After reviewing The Long Utopia last year and having quite enjoyed it, I was looking forward to reading The Long Cosmos, the fifth book in the Long Earth series. The book has the same characters trying to find yet more worlds to live in. Whether this is because they can’t be satisfied with the ones they are living on or because they feel they cannot trust some of the other species they have to share the world’s with, or whether it’s simply because they have an insatiable curiosity about what else might be out there, never did become entirely clear to me.
The main focus of this book was Joshua Valienté, a renowned explorer who sets off on one last adventure to see how far he can get. Meanwhile, back on the Long Earth, a signal has been received inviting all the inhabitants to JOIN US. At first no-one is quite sure who us refers to or why they want new recruits. The other inhabitants of Long Earth, the Next, soon realise that this message contains the instruction for building a new artificial intelligence. The Next cannot build the machine alone. They have to seek help from others and soon have assembled a machine that will change the whole structure of the world.
It sounds a simple enough plot but it seemed to get drowned in the details; somehow there was too much going on and yet not enough going on at the same time. That popular device of focussing on several characters within a story and switching focus from one to another to maintain interest just didn’t work for me in this book. I found myself getting more and more bored. Characters that had died in the The Last Utopia were resurrected, making me feel as though reading the last book had just been an exercise in wasting time. In all, the whole thing felt like an exercise in clutching at straws – which seemed to be pretty much what the characters were doing within the book, aimlessly stepping around trying to find new worlds to live in instead of enjoying the one they had.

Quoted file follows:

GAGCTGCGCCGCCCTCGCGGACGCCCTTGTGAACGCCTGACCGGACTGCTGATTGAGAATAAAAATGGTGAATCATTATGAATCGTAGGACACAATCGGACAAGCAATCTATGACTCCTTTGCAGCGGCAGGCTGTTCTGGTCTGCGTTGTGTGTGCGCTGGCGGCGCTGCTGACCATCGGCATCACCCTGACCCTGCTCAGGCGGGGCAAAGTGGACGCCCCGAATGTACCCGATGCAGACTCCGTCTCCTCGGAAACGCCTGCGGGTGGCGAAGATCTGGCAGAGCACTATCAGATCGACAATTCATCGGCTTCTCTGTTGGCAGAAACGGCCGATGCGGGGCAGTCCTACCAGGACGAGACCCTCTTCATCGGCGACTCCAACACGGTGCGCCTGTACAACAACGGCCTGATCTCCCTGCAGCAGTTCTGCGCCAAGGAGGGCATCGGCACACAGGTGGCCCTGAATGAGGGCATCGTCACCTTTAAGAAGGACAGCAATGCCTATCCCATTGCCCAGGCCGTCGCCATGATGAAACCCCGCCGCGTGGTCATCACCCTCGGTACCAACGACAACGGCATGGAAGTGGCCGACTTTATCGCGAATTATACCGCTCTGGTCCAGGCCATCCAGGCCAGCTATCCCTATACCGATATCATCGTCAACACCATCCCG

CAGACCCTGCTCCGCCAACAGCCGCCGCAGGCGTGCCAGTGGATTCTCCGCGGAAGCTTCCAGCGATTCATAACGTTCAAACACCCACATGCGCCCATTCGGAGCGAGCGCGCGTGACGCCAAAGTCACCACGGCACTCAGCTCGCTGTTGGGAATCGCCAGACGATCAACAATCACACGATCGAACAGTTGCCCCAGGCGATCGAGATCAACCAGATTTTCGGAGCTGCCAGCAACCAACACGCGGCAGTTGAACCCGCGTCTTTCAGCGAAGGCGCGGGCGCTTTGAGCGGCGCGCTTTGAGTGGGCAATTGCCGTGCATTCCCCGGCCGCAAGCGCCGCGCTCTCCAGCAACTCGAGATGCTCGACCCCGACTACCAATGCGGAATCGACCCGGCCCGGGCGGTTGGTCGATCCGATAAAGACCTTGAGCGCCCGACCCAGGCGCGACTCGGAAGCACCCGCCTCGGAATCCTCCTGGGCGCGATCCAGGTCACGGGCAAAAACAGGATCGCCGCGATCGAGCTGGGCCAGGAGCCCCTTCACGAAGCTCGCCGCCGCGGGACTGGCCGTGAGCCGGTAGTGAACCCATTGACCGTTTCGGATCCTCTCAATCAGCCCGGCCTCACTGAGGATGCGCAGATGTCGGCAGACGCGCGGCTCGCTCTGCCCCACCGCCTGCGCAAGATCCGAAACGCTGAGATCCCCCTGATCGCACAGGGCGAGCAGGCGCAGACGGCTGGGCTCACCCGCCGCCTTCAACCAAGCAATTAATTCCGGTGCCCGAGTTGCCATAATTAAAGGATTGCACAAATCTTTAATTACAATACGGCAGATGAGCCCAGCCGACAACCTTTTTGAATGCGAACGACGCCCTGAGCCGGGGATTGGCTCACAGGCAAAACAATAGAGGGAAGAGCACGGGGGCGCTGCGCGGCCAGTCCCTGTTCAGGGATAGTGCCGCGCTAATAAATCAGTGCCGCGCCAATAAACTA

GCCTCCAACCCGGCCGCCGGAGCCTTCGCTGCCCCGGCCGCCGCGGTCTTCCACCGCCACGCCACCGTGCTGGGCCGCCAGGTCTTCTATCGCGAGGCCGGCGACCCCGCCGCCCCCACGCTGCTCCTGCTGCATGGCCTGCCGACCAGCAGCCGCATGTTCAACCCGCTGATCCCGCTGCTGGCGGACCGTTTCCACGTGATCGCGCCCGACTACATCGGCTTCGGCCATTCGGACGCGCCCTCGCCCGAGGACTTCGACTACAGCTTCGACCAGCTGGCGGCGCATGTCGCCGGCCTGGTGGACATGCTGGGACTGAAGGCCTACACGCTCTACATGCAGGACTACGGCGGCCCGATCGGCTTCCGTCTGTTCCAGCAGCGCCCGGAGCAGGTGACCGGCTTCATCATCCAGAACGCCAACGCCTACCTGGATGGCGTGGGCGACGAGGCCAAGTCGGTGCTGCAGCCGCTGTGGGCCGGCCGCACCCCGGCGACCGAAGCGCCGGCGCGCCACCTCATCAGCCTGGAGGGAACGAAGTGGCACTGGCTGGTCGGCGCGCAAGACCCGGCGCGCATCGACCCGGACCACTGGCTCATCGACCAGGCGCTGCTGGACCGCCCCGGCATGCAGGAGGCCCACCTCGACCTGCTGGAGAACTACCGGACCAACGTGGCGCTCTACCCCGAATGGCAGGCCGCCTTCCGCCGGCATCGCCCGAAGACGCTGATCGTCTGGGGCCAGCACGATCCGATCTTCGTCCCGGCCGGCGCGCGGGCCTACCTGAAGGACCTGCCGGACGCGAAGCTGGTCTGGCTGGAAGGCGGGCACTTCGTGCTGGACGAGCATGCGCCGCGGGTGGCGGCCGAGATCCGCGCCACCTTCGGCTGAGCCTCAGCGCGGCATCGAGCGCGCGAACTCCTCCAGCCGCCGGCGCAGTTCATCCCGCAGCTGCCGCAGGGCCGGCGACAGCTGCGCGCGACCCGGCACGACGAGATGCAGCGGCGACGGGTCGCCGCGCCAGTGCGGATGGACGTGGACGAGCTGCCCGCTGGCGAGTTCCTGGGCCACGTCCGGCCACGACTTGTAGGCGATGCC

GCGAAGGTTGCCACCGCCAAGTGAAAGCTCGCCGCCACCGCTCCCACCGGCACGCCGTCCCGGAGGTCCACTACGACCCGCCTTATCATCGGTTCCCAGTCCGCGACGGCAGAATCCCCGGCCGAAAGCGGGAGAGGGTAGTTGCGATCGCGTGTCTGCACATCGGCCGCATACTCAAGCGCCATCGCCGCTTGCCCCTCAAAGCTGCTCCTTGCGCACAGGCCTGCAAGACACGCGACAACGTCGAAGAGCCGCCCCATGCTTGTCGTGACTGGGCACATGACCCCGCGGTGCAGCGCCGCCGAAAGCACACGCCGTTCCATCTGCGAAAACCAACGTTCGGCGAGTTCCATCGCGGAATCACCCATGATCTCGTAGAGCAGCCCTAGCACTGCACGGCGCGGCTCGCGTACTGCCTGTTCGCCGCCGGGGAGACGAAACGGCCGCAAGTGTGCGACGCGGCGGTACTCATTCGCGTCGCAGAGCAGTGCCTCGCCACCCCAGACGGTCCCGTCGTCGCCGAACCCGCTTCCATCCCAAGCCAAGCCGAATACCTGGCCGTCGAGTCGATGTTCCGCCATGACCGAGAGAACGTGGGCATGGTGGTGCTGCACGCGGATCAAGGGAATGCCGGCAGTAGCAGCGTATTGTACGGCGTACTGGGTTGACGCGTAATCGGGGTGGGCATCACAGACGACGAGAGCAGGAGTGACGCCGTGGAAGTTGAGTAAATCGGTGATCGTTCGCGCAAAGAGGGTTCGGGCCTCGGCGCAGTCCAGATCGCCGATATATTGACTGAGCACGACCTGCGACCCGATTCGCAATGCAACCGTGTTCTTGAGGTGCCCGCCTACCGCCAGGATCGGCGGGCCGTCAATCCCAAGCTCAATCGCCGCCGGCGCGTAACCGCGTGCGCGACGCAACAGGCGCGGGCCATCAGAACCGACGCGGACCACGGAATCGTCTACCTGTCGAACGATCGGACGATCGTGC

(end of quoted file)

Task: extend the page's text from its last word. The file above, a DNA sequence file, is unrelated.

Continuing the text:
In some ways I was sorry I couldn’t enjoy it more because there was an important social message in there – what would happen if we messed the world up and where would we go? Unfortunately, there was just so much scientific detail of how these multiple other worlds looked and how they worked that any story was lost, and consequently it took me ages to wade my way through the novel. It was like reading a non-fiction book but less interesting. Josh’s adventure could have been exciting but, like that of the other characters, it just buzzed about all over the place without anything proper happening. All in all The Long Cosmos was a bit of a disappointment for me, however I’m sure all that lovely sci-fi detail and description will really appeal to the die-hard fans of the genre.
The Long Cosmos was published by Doubleday on 30 June 2016